And here come the pretzels. Don’t hurt me for calling Draisaitl a sell high! I love this kid. He’s a truly elite prospect. He’s been brilliant since Edmonton called him up from AHL Bakersfield, and that’s no fluke. But we have to understand just how dominant Draisaitl has been, and just how unrealistic it is for him to keep up his pace in the low-scoring NHL of today. He has 17 points in 11 games, good for an NHL-best mark of 1.55 points per game. Only three 20-year-old skaters in NHL history – Wayne Gretzky, Mario Lemieux and Rob Brown – have averaged more points per game in a season. Maintaining that pace would mean 95 points over Edmonton’s remaining 61 games. Draisaitl would finish with 112 points in 72 games.
Draisaitl is good. But his insane, hilarious shooting percentage of 31.8 tells us a regression is coming. He currently scores goals at the same rate at which an all-star baseball player gets hits. You owe it to yourself to see how much the hype has inflated his trade value. Unless you’re in a keeper league, in which case you should hold the German sensation tightly.
2. Ryan Suter, Minnesota Wild
Some sell-highs are less complicated than others. Suter is a great real-life hockey player. Offensively, he’s consistently decent but never dominant. Since 2007-08, he’s never finished with fewer than 31 points or more than 46, though his 32 points in lockout-shortened 2012-13 pro-rated to 55.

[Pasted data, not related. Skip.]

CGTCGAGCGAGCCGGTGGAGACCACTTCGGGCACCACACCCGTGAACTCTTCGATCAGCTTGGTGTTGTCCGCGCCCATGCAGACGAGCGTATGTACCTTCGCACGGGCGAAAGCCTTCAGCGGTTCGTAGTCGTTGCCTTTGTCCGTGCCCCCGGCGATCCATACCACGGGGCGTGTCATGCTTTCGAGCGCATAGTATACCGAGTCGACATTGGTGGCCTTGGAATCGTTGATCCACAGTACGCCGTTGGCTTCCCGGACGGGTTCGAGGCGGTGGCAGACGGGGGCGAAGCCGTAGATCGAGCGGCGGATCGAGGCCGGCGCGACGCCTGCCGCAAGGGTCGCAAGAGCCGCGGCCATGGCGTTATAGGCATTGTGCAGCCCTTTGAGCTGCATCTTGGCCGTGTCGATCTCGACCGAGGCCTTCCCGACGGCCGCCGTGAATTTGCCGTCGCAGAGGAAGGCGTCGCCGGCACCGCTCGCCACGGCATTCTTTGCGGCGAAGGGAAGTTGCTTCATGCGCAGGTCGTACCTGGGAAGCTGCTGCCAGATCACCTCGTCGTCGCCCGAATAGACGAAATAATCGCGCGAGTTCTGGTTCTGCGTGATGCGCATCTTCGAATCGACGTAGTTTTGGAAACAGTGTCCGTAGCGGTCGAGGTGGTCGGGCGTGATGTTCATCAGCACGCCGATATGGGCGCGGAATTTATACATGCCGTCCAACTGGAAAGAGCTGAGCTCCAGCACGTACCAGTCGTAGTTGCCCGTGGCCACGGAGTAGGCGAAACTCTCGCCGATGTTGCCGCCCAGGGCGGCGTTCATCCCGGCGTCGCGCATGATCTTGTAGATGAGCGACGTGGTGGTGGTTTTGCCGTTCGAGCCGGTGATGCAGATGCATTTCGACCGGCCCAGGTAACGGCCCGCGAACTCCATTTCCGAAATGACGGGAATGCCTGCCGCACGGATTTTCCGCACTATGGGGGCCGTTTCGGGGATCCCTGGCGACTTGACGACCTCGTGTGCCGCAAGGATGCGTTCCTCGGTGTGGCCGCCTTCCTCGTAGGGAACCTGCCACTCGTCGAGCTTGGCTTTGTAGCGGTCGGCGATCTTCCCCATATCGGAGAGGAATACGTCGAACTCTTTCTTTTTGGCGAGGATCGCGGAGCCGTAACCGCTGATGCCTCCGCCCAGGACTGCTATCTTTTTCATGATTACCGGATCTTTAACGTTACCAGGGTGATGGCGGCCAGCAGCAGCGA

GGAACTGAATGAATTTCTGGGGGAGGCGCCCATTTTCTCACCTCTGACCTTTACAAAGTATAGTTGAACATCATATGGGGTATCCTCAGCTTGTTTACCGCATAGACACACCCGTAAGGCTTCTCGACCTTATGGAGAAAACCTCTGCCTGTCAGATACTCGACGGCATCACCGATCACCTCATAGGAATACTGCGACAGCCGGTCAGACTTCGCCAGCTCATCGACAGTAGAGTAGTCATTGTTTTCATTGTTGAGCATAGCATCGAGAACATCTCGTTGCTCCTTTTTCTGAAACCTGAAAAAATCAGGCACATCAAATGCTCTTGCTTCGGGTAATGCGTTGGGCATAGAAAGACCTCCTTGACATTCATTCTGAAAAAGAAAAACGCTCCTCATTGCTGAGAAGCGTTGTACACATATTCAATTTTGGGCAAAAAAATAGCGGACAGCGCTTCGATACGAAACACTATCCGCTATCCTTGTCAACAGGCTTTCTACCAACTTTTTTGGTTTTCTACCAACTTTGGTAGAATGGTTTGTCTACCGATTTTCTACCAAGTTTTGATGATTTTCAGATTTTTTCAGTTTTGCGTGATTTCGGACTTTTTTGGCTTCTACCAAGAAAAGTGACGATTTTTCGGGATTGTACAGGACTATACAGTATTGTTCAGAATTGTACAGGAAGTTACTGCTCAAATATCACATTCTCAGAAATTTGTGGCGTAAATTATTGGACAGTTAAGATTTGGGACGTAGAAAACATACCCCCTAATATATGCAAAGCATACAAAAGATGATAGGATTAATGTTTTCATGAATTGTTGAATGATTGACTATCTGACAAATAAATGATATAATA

Even if we assumed Suter can reach his high watermark again despite turning 31 in a couple months, the man has 19 points in 19 games. Ryan Suter will not record 82 points. He will not record 72 points. Or 62. He is racking up assists on a team scoring on 11.1 percent of its shots. That number should regress to the mean, and Suter’s torrid pace will slow.
1. Patrice Bergeron, Boston Bruins
Bergeron is a nice second or third center for any fantasy team, as he has a high floor. He’s so important to the Bruins as a two-way player that he’ll never play outside the top six, at least not until he enters the final third of his career. But what’s with the 20 points in 20 games for a guy who consistently averages 55 to 65 points a year, or about 15 per 20 games?
One reason is his power play dominance. Bergeron’s 12 power play points lead all NHLers. That’s right. He has more power play points than Patrick Kane. Bergeron has amassed 60 percent of his points with the man advantage. That’s double his career rate of 30.3. Great player, but he’s a guy who wins Selkes, not Art Rosses. He makes for a neat sell high because, on top of the high-end production, he’s an established name brand. He could net you something decent.
BONUS CATEGORY: The John Klingberg Conundrum
My, oh, my, that John Klingberg. The Dallas Stars defenseman is the second coming of Erik Karlsson. Klingberg’s 24 points tie him for fourth in league scoring. Klingberg is on pace for 89 points, which would be the highest output from a blueliner since Ray Bourque got 91 in 1993-94. So yes, of course Klingberg is going to slow down. At the same time, let’s look at that league scoring list. Two other Dallas Stars, Jamie Benn and Tyler Seguin, join Klingberg in the top four. This team might slow down but could still easily lead the NHL in goals. Klingberg could regress significantly and still produce like a top-three fantasy D-man the rest of the way. Expect a cool-down, but don’t go nuts trying to sell him off, as he’ll remain highly valuable all year.
Matt Larkin is an associate editor at The Hockey News and a regular contributor to the thn.com Post-To-Post blog. For more great profiles, news and views from the world of hockey, subscribe to The Hockey News magazine. Follow Matt Larkin on Twitter at @THNMattLarkin